Care environments that constrain autonomy can have negative psychological effects that contribute to depression (Boyle, 2005). In Activity 4 you will consider how the dominant values promoted in residential homes can affect residents.

Activity 4: Care home values

0 hours 15 minutes

In this activity you will consider how the dominant values promoted in a residential home can affect the daily living experiences of the residents.

Listen to the audio clip below as Maria Hutchinson talks about the ‘philosophy’ of Drummond Grange and delivering ‘quality care’. Make notes on what Maria believes to be the guiding principles.

Click to listen to the audio clip (3 min 44 sec)

Download this audio clip.
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Transcript: Philosophy and quality care

Maria
My name’s Maria Hutchinson. I’m general manager here at Drummond Grange. We have a hundred and eleven beds and a number of different specialities. The home’s quite different to a lot of the other nursing homes in that it’s not all care of the elderly, which really adds quite a bit to the community style of living that we have in the home, just the way you would in your own street. We have young, physically disabled adults aged between 18 and 65, we have frail care of the elderly and we also have a very specialist unit for our dementia care, using the memory lane concept. So at the moment our youngest resident is 23 and our oldest is 102!
I think your philosophy has to be something that belongs to the staff and the residents. It has to be a serious belief that unless they have ownership of it, it won’t happen. Drummond’s philosophy does centre around the home and the staff that are part of the home. It’s about delivering and predominantly about quality, respect of privacy, the level of care that’s really expected within it, and the fact that it’s really promoted to be their home, as opposed to being like an institution or a hospital. And it’ll never be their own house, but hopefully it will be the closest thing that you can come to that. Every resident has a copy of the philosophy as well, so that should there ever be anything that they come up with they can come back on that one too.
One of the ways that we encourage residents to be part of the decision making within the home is that we do have a residents’ committee. We used to have a set-up where all the residents came but that became very difficult to actually get a focus on how to take it forward. So the committee is now representatives from all of the different areas within the home. They all come with their own issues and they’re extremely good, the ones that do come, at taking back those issues to the other residents, or bringing other people’s issues forward to it. We print it up as minutes and we always review them at the following meeting to make sure that the action has been taken and how we’re going to go forward with it or why it hasn’t been taken.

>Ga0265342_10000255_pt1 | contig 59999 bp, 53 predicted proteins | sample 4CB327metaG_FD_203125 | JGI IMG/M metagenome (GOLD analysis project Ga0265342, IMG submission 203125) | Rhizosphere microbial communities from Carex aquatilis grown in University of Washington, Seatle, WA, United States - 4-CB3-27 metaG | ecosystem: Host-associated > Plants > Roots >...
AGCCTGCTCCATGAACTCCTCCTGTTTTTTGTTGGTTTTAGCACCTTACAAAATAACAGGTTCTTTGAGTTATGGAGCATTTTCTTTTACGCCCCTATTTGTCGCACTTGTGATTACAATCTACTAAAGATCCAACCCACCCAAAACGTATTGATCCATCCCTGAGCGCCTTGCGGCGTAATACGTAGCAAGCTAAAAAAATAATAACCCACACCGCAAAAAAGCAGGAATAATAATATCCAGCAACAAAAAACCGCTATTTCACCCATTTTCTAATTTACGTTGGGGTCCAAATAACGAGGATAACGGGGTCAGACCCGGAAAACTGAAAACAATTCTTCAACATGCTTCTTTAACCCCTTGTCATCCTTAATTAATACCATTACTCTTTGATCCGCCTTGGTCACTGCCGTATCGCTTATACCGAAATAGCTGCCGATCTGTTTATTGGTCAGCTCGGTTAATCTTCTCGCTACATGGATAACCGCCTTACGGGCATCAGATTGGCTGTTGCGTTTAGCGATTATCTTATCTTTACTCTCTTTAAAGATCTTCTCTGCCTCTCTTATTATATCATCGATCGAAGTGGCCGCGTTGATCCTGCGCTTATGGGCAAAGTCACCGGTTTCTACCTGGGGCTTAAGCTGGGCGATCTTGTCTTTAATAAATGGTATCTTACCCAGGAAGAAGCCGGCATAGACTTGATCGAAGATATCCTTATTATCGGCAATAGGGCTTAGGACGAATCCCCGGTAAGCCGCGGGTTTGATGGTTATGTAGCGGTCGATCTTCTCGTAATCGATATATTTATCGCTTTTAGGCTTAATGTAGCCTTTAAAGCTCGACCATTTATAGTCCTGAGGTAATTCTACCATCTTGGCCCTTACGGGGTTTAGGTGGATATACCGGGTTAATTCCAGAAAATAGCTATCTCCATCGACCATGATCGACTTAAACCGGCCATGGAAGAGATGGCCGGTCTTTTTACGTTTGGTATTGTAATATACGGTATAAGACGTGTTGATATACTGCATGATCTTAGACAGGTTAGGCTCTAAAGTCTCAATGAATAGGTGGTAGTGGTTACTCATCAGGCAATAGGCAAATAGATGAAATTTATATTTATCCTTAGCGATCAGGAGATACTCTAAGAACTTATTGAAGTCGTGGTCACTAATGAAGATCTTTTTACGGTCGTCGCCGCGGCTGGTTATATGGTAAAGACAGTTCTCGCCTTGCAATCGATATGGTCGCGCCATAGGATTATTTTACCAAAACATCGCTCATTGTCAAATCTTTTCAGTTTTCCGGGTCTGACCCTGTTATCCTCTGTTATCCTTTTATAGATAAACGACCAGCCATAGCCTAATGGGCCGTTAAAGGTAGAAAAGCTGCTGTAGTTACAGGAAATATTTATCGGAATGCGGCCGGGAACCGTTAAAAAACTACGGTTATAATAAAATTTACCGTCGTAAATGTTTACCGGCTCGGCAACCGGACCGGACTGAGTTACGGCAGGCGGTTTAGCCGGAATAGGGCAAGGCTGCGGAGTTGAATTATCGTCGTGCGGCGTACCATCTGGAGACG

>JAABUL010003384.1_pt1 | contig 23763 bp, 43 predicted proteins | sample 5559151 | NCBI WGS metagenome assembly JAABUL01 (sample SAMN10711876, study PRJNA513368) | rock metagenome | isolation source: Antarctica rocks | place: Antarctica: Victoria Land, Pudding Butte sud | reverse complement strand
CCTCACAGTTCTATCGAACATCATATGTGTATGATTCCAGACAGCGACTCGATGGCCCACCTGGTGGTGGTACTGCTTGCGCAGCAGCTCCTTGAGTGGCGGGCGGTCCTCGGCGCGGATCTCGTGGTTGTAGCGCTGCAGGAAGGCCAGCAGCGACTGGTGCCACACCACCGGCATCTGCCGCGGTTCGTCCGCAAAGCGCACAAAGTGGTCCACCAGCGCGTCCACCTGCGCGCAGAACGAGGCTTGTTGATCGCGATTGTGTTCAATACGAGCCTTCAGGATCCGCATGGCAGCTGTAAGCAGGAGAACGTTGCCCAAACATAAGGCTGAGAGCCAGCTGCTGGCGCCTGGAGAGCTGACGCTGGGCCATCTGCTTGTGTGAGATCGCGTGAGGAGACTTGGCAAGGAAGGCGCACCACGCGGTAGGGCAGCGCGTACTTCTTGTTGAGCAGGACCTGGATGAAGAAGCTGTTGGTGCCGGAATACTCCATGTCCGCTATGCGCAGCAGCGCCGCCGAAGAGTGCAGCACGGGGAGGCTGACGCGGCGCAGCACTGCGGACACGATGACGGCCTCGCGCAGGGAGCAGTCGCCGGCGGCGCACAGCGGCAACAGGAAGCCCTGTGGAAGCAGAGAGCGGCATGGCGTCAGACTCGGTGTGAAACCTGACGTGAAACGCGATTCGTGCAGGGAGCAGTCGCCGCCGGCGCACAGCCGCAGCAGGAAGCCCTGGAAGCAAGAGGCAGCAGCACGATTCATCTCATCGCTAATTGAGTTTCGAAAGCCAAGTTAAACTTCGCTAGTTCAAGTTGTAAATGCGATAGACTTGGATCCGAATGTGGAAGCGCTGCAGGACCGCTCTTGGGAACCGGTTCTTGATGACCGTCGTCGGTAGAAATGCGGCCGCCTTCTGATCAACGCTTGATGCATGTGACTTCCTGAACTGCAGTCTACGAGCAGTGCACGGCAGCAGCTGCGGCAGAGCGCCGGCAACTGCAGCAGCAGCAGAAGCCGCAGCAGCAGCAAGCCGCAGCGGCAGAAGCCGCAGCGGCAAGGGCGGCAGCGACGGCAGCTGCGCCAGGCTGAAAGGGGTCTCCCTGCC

And from the staff side of things, quite often the staff are the residents’ advocates and therefore on a monthly basis they all have their own unit or department meetings and can bring forward anything from a resident that has become an issue and feed that back up and down the ladder in the home to make sure that everything’s addressed and nothing’s missed. We value the contribution that the residents make to daily life of the actual home. It’s not just for them, it’s about them, it’s by them, it’s with them and they can be very, very supportive to new people who are being admitted to the home and that’s extremely important. It’s not just about staff being mannerly or approaching with dignity and respecting privacy. It really is about how they would be accepted by the peer group that they are actually going to be living with as well.
Sometimes the home has to look at ways of bringing other people into the home because of the disability of the person and being able to go out that they don’t quite have the ability to do something like that. One of the things that Drummond does is that we have the Parkinson’s Disease Society section for Midlothian and we actually host their meetings. So once a month we have lots of people from the Midlothian region, or anyone who can’t manage to go to the Edinburgh meeting is free to come to one of the other region meetings, and they actually meet within the home.
A lot of relatives, when the resident still has a degree of ability, are very, very good at coming and taking them out, which means the time they do have with them is much more quality because they don’t then have the stress of thinking, ‘I may not sleep all night tonight’ so the time they do have becomes very, very valuable to them.
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Discussion

The principles underpinning National Care Standards mean that care home providers should meet the diverse needs of residents. The Standards describe what people can expect from service providers and focus on the quality of life service users should experience. For care providers, this entails making provision for the range of physical, emotional, spiritual and cultural needs and preferences of the people who come to live there. Homes should take account of service users' cultural preferences when, for example, planning menus or activities and should ensure that residents can practise their religious beliefs. This may mean establishing links with organisations outside the care home, and creating networks to provide relevant services to meet these diverse needs. Careful assessment of needs, competences and abilities enables staff to provide for service users' needs and preferences. Staff working in residential care environments can help to preserve and increase service users' control by recognising and promoting their interests and abilities.